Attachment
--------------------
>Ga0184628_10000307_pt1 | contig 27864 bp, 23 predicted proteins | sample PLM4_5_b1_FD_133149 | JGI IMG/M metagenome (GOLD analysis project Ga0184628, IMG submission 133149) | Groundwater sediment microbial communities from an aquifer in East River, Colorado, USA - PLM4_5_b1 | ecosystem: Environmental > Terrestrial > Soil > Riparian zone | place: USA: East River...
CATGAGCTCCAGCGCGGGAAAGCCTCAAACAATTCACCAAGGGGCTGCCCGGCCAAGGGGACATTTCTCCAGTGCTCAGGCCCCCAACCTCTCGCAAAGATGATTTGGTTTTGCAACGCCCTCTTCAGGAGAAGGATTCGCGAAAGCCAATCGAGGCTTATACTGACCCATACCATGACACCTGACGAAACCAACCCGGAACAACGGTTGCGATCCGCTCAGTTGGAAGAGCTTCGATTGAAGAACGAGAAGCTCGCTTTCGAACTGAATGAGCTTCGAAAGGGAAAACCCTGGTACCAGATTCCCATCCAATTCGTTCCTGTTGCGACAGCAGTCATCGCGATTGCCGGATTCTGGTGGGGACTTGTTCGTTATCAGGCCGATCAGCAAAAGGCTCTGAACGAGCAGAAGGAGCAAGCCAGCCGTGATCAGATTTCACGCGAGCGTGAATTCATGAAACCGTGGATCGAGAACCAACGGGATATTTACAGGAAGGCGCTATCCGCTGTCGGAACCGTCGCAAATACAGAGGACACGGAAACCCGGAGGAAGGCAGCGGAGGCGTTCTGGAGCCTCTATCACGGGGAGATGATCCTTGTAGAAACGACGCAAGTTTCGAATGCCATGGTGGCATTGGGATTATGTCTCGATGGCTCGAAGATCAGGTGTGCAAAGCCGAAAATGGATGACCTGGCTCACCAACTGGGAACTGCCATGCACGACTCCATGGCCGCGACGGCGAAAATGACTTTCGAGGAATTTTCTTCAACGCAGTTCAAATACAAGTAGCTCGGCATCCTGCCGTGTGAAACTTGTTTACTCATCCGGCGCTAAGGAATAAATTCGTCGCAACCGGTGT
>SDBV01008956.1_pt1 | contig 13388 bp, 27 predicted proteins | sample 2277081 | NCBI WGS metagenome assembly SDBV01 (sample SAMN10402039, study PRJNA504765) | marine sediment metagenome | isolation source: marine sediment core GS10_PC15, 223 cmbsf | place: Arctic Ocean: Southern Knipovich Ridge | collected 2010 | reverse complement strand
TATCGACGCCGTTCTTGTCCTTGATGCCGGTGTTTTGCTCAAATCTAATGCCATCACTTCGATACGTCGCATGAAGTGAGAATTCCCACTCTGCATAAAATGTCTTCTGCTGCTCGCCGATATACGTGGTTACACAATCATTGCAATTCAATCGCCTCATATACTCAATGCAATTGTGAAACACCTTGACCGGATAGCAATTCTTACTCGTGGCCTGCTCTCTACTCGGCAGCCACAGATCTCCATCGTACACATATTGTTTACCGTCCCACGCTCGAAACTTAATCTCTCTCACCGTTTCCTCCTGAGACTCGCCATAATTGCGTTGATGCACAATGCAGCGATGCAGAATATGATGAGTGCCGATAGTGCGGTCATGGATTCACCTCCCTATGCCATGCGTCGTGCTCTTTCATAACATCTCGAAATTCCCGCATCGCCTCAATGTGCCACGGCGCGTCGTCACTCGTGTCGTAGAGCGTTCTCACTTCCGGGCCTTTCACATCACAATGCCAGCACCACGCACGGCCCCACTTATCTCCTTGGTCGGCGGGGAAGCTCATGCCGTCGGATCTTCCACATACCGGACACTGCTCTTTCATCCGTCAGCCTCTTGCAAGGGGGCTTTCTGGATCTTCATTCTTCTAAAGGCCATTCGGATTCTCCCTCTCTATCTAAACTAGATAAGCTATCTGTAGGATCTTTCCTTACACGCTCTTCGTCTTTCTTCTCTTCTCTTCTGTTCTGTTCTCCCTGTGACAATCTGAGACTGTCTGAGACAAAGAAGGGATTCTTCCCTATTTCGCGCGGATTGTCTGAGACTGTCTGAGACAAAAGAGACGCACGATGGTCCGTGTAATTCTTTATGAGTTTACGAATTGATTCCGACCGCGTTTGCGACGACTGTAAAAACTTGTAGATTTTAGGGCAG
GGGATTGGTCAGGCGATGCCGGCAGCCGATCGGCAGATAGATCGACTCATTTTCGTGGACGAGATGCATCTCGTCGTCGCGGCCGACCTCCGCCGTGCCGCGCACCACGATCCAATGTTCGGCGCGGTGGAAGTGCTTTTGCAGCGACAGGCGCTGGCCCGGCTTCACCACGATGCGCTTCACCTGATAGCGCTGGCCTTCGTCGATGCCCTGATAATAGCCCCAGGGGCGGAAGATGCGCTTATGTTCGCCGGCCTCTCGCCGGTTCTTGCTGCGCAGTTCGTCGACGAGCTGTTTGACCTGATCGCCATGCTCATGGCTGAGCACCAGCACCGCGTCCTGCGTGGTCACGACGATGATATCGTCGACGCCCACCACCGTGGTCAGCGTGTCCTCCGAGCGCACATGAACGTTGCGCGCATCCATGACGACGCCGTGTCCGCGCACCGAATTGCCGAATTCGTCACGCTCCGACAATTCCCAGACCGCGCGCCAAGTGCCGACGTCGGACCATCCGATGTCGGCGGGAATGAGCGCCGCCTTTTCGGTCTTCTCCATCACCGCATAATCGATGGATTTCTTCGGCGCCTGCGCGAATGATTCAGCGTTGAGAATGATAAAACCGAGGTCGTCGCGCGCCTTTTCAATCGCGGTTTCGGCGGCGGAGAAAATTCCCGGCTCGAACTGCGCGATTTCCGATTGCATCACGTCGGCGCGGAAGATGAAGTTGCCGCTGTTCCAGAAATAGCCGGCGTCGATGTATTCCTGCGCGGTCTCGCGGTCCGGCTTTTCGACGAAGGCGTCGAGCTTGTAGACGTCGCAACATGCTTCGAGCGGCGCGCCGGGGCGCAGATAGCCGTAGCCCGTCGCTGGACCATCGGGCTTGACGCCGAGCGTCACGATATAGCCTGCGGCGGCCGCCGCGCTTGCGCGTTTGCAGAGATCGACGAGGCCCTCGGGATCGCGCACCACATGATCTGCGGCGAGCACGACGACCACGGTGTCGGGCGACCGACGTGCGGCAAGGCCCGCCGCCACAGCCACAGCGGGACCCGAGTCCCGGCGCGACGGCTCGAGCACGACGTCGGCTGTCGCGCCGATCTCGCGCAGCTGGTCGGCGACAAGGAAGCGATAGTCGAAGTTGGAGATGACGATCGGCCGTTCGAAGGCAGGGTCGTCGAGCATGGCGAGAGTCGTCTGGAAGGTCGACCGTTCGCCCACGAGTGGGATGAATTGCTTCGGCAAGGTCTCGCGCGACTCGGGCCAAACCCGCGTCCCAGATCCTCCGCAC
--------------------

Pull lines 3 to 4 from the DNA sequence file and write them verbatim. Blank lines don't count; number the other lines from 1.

>SDBV01008956.1_pt1 | contig 13388 bp, 27 predicted proteins | sample 2277081 | NCBI WGS metagenome assembly SDBV01 (sample SAMN10402039, study PRJNA504765) | marine sediment metagenome | isolation source: marine sediment core GS10_PC15, 223 cmbsf | place: Arctic Ocean: Southern Knipovich Ridge | collected 2010 | reverse complement strand
TATCGACGCCGTTCTTGTCCTTGATGCCGGTGTTTTGCTCAAATCTAATGCCATCACTTCGATACGTCGCATGAAGTGAGAATTCCCACTCTGCATAAAATGTCTTCTGCTGCTCGCCGATATACGTGGTTACACAATCATTGCAATTCAATCGCCTCATATACTCAATGCAATTGTGAAACACCTTGACCGGATAGCAATTCTTACTCGTGGCCTGCTCTCTACTCGGCAGCCACAGATCTCCATCGTACACATATTGTTTACCGTCCCACGCTCGAAACTTAATCTCTCTCACCGTTTCCTCCTGAGACTCGCCATAATTGCGTTGATGCACAATGCAGCGATGCAGAATATGATGAGTGCCGATAGTGCGGTCATGGATTCACCTCCCTATGCCATGCGTCGTGCTCTTTCATAACATCTCGAAATTCCCGCATCGCCTCAATGTGCCACGGCGCGTCGTCACTCGTGTCGTAGAGCGTTCTCACTTCCGGGCCTTTCACATCACAATGCCAGCACCACGCACGGCCCCACTTATCTCCTTGGTCGGCGGGGAAGCTCATGCCGTCGGATCTTCCACATACCGGACACTGCTCTTTCATCCGTCAGCCTCTTGCAAGGGGGCTTTCTGGATCTTCATTCTTCTAAAGGCCATTCGGATTCTCCCTCTCTATCTAAACTAGATAAGCTATCTGTAGGATCTTTCCTTACACGCTCTTCGTCTTTCTTCTCTTCTCTTCTGTTCTGTTCTCCCTGTGACAATCTGAGACTGTCTGAGACAAAGAAGGGATTCTTCCCTATTTCGCGCGGATTGTCTGAGACTGTCTGAGACAAAAGAGACGCACGATGGTCCGTGTAATTCTTTATGAGTTTACGAATTGATTCCGACCGCGTTTGCGACGACTGTAAAAACTTGTAGATTTTAGGGCAG